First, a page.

File reading problem

The casus is: in text asterisks delimit subsequent lines of text.
Under each asterisk there is a line with a key, identifying the code lines that follow, till a subsequent asterisk is encountered.

This code below extracts the keys and files them for reference. The code works okay.

But the code paced into the program that reads the data, blocks execution of that code which also uses the data file.

What is wrong?


! read(1,)instring
! if(instring(1:1)=='
! read(1,*)instring
! write(2,’(A)')instring
! end if
!end do


I have not followed all of this discussion in the other threads, but maybe the only problem is that you need to put quotes around the asterisk in the string comparison:

if ( instring(1:1) == '*' ) then

On a separate issue, I would recommend not using i/o units 1 and 2. Those are sometimes preconnected, and using those units in an open statement breaks that connection. Other parts of your code might need those preconnected units. Newer compilers have open statements that specify an unused unit number for you. For example

integer :: infile
!... other code here
!...other code here
read(infile,*) instring

This way, you are sure not to reuse a unit number by mistake, or screw up preconnections, or anything like that. But even if your compiler doesn’t support that, you should use other unit numbers instead; pick ones above 10 just to be safe.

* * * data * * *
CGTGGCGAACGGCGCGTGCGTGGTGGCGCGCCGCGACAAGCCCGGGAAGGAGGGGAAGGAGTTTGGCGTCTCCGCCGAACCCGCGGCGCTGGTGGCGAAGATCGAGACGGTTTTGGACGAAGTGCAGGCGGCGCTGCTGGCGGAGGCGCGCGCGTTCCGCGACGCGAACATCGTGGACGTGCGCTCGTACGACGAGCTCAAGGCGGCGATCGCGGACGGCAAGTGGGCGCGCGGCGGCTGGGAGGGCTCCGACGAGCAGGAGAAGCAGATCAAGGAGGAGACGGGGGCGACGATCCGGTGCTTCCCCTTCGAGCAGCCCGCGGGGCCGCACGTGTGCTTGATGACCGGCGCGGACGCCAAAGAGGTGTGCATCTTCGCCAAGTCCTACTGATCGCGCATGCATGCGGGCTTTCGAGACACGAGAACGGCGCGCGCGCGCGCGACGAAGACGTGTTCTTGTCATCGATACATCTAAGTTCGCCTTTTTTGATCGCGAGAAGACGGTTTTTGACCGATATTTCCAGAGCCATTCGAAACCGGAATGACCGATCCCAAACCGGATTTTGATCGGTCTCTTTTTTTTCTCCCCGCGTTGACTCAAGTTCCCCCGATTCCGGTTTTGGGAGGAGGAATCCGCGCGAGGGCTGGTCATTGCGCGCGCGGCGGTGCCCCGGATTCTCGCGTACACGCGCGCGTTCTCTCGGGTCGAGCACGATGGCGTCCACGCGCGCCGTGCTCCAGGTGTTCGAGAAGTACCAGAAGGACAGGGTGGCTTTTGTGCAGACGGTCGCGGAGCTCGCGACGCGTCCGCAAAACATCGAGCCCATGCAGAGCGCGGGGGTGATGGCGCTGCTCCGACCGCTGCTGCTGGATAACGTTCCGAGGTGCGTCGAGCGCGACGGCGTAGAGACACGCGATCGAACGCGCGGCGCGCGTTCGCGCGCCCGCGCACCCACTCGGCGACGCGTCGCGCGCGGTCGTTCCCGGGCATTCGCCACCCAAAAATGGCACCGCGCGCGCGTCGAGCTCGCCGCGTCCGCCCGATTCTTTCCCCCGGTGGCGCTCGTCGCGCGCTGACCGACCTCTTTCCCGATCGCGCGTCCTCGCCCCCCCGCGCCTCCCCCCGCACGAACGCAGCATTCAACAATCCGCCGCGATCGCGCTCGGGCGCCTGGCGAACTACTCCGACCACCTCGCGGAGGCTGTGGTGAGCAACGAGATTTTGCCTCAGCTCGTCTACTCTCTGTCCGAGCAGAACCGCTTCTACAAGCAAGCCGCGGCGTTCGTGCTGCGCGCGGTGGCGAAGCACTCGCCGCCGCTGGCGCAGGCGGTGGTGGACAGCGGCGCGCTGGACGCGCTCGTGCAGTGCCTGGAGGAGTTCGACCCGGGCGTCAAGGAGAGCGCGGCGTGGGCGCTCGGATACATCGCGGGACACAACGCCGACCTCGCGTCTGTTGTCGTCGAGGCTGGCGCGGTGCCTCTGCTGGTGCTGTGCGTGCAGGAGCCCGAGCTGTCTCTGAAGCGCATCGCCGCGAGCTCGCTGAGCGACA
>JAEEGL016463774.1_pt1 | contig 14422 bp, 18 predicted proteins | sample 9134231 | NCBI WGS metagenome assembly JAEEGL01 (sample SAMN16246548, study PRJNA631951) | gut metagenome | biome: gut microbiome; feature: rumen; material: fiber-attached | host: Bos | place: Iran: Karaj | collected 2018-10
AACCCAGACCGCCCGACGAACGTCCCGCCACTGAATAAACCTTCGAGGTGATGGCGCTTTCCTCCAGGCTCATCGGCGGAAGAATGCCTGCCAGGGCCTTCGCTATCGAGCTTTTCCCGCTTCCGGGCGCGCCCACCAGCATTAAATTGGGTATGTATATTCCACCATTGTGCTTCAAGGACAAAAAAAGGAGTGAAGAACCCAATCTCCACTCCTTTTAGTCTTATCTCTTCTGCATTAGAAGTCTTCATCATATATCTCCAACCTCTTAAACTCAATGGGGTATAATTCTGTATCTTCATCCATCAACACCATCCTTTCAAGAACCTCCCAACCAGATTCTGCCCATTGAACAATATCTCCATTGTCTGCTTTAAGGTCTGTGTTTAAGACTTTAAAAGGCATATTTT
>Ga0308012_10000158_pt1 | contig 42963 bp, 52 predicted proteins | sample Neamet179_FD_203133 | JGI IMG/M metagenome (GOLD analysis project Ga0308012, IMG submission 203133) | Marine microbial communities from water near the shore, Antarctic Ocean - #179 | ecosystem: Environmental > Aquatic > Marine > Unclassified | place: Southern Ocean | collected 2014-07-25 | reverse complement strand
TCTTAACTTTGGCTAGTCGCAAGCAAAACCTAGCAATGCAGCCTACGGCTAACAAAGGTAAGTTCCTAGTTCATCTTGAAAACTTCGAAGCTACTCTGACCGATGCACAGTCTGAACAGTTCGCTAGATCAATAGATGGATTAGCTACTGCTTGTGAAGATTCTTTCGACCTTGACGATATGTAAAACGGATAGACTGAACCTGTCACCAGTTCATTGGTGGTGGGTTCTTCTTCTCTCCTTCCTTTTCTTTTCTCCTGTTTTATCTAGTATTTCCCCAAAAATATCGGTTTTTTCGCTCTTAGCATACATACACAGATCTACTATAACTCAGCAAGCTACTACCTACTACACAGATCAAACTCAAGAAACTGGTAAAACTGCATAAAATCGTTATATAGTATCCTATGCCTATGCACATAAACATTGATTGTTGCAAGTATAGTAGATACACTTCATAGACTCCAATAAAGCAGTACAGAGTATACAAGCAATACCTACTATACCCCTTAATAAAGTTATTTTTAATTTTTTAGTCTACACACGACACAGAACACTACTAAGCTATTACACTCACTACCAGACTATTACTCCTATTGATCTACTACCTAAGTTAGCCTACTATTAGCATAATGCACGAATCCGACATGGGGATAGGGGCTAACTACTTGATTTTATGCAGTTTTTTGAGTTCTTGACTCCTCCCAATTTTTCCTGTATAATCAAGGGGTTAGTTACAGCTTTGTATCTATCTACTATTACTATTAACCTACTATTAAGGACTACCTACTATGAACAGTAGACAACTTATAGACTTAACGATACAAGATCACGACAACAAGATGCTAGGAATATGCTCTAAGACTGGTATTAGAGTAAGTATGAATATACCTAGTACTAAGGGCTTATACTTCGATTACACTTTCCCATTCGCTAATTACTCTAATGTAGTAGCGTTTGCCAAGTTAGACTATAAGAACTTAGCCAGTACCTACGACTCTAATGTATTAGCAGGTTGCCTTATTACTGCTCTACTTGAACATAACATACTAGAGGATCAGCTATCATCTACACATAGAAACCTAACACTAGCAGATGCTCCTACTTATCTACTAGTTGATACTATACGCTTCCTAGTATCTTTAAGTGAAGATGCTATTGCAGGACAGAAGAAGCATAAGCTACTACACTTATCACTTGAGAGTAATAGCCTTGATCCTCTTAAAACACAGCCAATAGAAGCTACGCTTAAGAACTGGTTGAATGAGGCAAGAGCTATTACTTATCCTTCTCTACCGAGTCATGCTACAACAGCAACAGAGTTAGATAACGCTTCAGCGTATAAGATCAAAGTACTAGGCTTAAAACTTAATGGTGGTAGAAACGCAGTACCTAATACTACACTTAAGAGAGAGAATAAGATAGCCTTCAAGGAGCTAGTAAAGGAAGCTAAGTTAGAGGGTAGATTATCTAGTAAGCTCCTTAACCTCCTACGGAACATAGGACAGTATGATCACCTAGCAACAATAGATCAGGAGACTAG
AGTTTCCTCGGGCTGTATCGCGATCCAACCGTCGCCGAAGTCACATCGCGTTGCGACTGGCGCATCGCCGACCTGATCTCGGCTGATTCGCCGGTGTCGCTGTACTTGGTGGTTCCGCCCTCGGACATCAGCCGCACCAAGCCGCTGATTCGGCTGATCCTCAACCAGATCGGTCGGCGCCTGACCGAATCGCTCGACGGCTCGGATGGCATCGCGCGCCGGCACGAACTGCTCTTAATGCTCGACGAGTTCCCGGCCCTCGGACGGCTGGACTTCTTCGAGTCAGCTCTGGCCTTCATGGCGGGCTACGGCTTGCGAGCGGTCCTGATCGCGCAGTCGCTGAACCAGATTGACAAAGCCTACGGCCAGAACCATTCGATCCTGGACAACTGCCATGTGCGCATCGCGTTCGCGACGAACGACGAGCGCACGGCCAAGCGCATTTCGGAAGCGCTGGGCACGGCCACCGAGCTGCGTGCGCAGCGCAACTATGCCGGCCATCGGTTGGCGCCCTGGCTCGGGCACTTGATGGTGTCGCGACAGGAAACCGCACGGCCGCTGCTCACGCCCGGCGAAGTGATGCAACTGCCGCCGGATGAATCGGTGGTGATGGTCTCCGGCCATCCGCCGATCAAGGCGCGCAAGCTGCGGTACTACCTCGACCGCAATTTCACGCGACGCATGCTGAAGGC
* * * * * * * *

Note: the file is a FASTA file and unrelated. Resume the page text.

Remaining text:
Something else that looks suspicious is that read(infile,*) instring does things a little differently than read(infile,'(a)') instring. If you really want to see what is in the first column of the input file, then you probably want that latter read statement, not the former. There might also be odd things that happen with asterisks and list-directed read anyway – asterisks are used as a repeat count delimiter in list-directed reads.

Ron, thank you very much for your interesting response. I will learn from it. Patrick

Ron, I want to thank you again for your response to my query, The things you write are not in the tutorials and books. One can spend days looking for errors, and not finding them without that knowledge. Patrick.

Here is a little example that demonstrates what I was talking about.

program ldio
   implicit none
   character(2) :: line = ' *'
   character :: instring
   read(line,*) instring
   write(*,*) 'ld read, instring=', instring
   read(line,'(a)') instring
   write(*,*) 'a read, instring=', instring
end program ldio

$ gfortran ldio.F90 && a.out
 ld read, instring=*
 a read, instring= 

Notice how the list-directed read skips over the initial space and looks for the first nonspace character. The (a) format doesn’t do that, it always looks at the first character in the line. This is done with internal i/o, but the same thing happens with file i/o. Of course, if you want to skip over any initial spaces, then list-directed i/o can be exactly what you need. Otherwise, you would need to read in the line and manually skip over the initial unwanted characters.

FYI: If you enter “```fortran” followed by lines of code

and terminated by a line simply composed of “```” your code will be displayed as-is with syntax highlighting:

program main
end program

which prevents the issues with the quotes and asterick and preserves indenting and so on.

I would like to thank those who have responded. I am considering this issue closed now.